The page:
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  In the continuous sample spaces we consider in this class, the
  probability of any particular outcome is 0. So instead of working
  with outcomes, we work directly with events.

  EX: James Bond jumps out of a plane and lands at a position
      uniformly distributed in [0, 1000]. The probability that he
      lands in an interval [a, b], where 0 <= a <= b <= 1000, is

  Often, we work directly with random variables. A continuous random
  variable has a range that includes a continuous subset of R. Thus,
  for a random variable X, Pr[X = a] = 0 for any a. Again, we work
  with intervals, such as Pr[a < X <= b], which can have non-zero

  We can describe a continuous random variable X in two ways.
  (1) The cumulative distribution function (cdf):
        F(x) = Pr[X <= x].
        Pr[a < X <= b] = F(b) - F(a).
      The cdf F(x) must satisfy a few properties.
      (a) 0 <= F(x) <= 1 for all x∈R, since F(x) is a
      (b) F(x) must be monotonically increasing:
            F(x) <= F(y) if x <= y.
  (2) The probability density function (pdf):
        f(x) = d/dx F(x).
        F(x) = ∫_{-∞}^y f(y) dy
        Pr[a < X <= b] = ∫_a^b f(y) dy.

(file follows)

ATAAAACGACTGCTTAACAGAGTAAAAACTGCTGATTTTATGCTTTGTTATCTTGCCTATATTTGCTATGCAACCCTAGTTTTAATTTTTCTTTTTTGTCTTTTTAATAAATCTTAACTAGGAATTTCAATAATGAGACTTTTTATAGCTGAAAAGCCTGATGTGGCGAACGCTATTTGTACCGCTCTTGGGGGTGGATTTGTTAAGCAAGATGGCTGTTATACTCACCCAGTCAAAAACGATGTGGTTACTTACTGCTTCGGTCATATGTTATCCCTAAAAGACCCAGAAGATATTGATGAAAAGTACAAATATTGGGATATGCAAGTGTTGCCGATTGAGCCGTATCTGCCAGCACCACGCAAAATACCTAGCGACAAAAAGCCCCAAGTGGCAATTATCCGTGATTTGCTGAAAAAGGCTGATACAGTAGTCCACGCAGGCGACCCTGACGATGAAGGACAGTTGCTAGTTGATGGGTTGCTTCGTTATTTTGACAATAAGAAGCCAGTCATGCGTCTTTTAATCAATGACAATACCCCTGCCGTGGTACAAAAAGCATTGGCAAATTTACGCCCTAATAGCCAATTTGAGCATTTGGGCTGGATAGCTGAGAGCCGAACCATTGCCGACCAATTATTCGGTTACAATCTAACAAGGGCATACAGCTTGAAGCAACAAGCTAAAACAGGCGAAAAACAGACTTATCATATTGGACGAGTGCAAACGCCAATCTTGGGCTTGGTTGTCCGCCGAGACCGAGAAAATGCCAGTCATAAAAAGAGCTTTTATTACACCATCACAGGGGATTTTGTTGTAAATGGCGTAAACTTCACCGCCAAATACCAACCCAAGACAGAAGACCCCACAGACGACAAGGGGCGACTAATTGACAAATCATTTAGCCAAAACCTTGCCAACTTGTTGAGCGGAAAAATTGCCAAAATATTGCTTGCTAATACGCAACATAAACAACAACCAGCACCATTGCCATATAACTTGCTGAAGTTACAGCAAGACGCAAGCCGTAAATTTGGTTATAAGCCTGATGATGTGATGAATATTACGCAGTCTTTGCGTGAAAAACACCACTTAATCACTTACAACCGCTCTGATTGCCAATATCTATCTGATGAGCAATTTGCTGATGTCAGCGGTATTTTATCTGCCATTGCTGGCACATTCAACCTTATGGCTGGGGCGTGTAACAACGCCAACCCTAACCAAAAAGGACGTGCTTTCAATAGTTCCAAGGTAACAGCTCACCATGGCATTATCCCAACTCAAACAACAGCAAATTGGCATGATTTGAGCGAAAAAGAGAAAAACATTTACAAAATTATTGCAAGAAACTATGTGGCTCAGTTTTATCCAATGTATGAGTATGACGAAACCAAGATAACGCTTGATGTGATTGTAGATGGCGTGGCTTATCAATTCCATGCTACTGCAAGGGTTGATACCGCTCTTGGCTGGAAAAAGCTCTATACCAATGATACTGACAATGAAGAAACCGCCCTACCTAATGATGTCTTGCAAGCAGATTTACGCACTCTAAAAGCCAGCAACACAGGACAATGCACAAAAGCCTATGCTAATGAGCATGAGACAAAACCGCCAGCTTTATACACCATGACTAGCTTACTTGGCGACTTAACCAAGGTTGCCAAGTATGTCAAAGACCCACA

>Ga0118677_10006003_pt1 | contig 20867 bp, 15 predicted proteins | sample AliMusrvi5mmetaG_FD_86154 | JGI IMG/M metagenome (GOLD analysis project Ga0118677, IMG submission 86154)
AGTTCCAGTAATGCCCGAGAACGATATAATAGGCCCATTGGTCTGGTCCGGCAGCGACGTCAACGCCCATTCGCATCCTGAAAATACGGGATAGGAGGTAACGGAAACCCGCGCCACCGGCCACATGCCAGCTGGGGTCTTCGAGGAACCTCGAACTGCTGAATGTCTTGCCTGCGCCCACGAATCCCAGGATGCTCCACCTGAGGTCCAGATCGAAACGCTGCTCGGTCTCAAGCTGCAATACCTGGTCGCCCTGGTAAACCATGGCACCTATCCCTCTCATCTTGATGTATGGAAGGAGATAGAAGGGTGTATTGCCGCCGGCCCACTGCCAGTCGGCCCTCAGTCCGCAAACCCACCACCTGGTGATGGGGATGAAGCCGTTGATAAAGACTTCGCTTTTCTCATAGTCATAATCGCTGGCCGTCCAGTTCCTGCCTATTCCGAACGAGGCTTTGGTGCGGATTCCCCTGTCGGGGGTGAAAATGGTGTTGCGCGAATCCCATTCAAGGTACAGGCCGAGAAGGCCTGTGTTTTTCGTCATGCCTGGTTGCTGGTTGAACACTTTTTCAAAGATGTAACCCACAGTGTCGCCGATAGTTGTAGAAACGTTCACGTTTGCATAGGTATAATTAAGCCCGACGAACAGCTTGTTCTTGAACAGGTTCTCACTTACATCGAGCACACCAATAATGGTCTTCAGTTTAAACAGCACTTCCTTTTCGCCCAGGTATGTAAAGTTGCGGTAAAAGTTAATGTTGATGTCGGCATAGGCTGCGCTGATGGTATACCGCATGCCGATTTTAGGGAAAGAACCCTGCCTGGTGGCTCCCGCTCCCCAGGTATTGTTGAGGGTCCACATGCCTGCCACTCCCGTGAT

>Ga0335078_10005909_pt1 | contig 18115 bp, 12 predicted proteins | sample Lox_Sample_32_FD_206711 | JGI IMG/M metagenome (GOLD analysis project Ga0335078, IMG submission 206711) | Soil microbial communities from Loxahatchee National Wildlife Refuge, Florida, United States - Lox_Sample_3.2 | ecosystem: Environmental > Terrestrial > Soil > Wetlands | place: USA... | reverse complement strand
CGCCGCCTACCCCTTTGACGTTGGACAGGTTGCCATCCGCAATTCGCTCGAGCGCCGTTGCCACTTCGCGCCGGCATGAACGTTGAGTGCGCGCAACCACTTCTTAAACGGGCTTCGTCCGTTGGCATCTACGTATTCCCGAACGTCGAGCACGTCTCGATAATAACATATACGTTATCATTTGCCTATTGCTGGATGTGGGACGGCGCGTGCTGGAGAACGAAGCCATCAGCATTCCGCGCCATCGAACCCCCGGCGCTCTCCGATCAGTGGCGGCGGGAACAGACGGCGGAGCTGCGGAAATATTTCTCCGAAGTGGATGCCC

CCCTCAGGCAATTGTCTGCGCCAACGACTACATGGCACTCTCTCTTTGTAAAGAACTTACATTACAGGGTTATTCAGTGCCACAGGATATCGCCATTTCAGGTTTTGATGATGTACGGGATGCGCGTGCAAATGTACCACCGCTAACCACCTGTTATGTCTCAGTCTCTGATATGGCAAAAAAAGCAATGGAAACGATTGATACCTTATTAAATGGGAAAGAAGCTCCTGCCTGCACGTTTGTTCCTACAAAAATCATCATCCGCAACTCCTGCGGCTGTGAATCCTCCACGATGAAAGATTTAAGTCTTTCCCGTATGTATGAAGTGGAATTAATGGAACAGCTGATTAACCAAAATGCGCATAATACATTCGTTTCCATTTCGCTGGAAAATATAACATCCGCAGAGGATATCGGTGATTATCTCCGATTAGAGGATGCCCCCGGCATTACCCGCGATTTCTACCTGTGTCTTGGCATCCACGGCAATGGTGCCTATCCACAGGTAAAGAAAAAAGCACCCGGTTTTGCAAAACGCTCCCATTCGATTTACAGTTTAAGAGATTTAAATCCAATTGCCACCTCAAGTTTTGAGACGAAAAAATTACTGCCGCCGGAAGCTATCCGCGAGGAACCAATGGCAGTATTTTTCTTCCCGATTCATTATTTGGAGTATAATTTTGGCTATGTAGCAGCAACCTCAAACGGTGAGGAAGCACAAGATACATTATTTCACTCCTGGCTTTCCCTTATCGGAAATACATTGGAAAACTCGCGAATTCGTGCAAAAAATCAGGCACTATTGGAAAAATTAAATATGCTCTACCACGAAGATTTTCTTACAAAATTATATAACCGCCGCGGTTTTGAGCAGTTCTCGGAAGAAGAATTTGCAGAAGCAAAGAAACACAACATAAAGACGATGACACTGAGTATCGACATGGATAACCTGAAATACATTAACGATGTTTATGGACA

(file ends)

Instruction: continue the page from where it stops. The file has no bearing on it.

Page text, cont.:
The pdf f(x) must satisfy a few properties.
      (a) f(x) >= 0 for all x∈R. Otherwise it would be possible
          to find an interval for which the integral is negative,
          resulting in a negative probability.
      (b) ∫_{-∞}^{+∞} f(x) dx = 1, i.e. the probability
          Pr[-∞ < X < +∞] is 1.

  The pdf tells us where there is a higher probability density. Its
  graph is similar to the distribution graph for a discrete random

  EX: Let X be Bond's landing position when he jumps out of the plane.
      Then the cdf of X is
               { 0       if x < 0
        G(x) = { x/1000  if 0 <= x <= 1
               { 1       if x > 0
      The pdf of X is
               { 0        if x < 0
        g(x) = { 1/1000   if 0 <= x <= 1
               { 0        if x > 0
      A plot of the pdf:
        _________    _________
                0  1000      x
      As you can see, he is likely likely to land anywhere in [0,